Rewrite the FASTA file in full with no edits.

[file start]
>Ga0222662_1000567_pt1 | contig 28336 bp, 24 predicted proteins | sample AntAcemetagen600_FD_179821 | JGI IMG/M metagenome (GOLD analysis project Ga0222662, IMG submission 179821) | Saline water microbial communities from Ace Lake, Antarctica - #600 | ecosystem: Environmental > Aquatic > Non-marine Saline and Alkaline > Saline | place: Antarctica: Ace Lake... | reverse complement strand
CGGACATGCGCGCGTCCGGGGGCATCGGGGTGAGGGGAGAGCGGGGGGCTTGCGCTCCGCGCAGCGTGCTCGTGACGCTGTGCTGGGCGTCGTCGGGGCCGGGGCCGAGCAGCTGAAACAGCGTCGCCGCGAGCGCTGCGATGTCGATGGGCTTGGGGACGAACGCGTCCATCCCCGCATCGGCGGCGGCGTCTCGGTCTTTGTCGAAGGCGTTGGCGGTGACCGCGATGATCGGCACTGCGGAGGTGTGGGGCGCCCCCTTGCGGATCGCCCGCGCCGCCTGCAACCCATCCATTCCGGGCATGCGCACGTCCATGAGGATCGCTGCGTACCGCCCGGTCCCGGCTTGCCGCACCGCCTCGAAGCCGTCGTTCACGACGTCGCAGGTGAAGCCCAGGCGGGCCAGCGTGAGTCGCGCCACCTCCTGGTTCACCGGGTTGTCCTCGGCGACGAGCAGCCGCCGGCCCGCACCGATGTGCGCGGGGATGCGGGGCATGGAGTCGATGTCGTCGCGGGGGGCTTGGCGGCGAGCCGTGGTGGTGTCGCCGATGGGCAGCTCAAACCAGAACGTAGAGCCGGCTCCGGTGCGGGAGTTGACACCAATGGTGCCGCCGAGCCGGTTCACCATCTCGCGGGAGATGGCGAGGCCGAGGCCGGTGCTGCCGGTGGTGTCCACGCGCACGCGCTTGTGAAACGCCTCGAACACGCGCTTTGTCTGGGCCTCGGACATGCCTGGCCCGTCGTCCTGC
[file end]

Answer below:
>Ga0222662_1000567_pt1 | contig 28336 bp, 24 predicted proteins | sample AntAcemetagen600_FD_179821 | JGI IMG/M metagenome (GOLD analysis project Ga0222662, IMG submission 179821) | Saline water microbial communities from Ace Lake, Antarctica - #600 | ecosystem: Environmental > Aquatic > Non-marine Saline and Alkaline > Saline | place: Antarctica: Ace Lake... | reverse complement strand
CGGACATGCGCGCGTCCGGGGGCATCGGGGTGAGGGGAGAGCGGGGGGCTTGCGCTCCGCGCAGCGTGCTCGTGACGCTGTGCTGGGCGTCGTCGGGGCCGGGGCCGAGCAGCTGAAACAGCGTCGCCGCGAGCGCTGCGATGTCGATGGGCTTGGGGACGAACGCGTCCATCCCCGCATCGGCGGCGGCGTCTCGGTCTTTGTCGAAGGCGTTGGCGGTGACCGCGATGATCGGCACTGCGGAGGTGTGGGGCGCCCCCTTGCGGATCGCCCGCGCCGCCTGCAACCCATCCATTCCGGGCATGCGCACGTCCATGAGGATCGCTGCGTACCGCCCGGTCCCGGCTTGCCGCACCGCCTCGAAGCCGTCGTTCACGACGTCGCAGGTGAAGCCCAGGCGGGCCAGCGTGAGTCGCGCCACCTCCTGGTTCACCGGGTTGTCCTCGGCGACGAGCAGCCGCCGGCCCGCACCGATGTGCGCGGGGATGCGGGGCATGGAGTCGATGTCGTCGCGGGGGGCTTGGCGGCGAGCCGTGGTGGTGTCGCCGATGGGCAGCTCAAACCAGAACGTAGAGCCGGCTCCGGTGCGGGAGTTGACACCAATGGTGCCGCCGAGCCGGTTCACCATCTCGCGGGAGATGGCGAGGCCGAGGCCGGTGCTGCCGGTGGTGTCCACGCGCACGCGCTTGTGAAACGCCTCGAACACGCGCTTTGTCTGGGCCTCGGACATGCCTGGCCCGTCGTCCTGC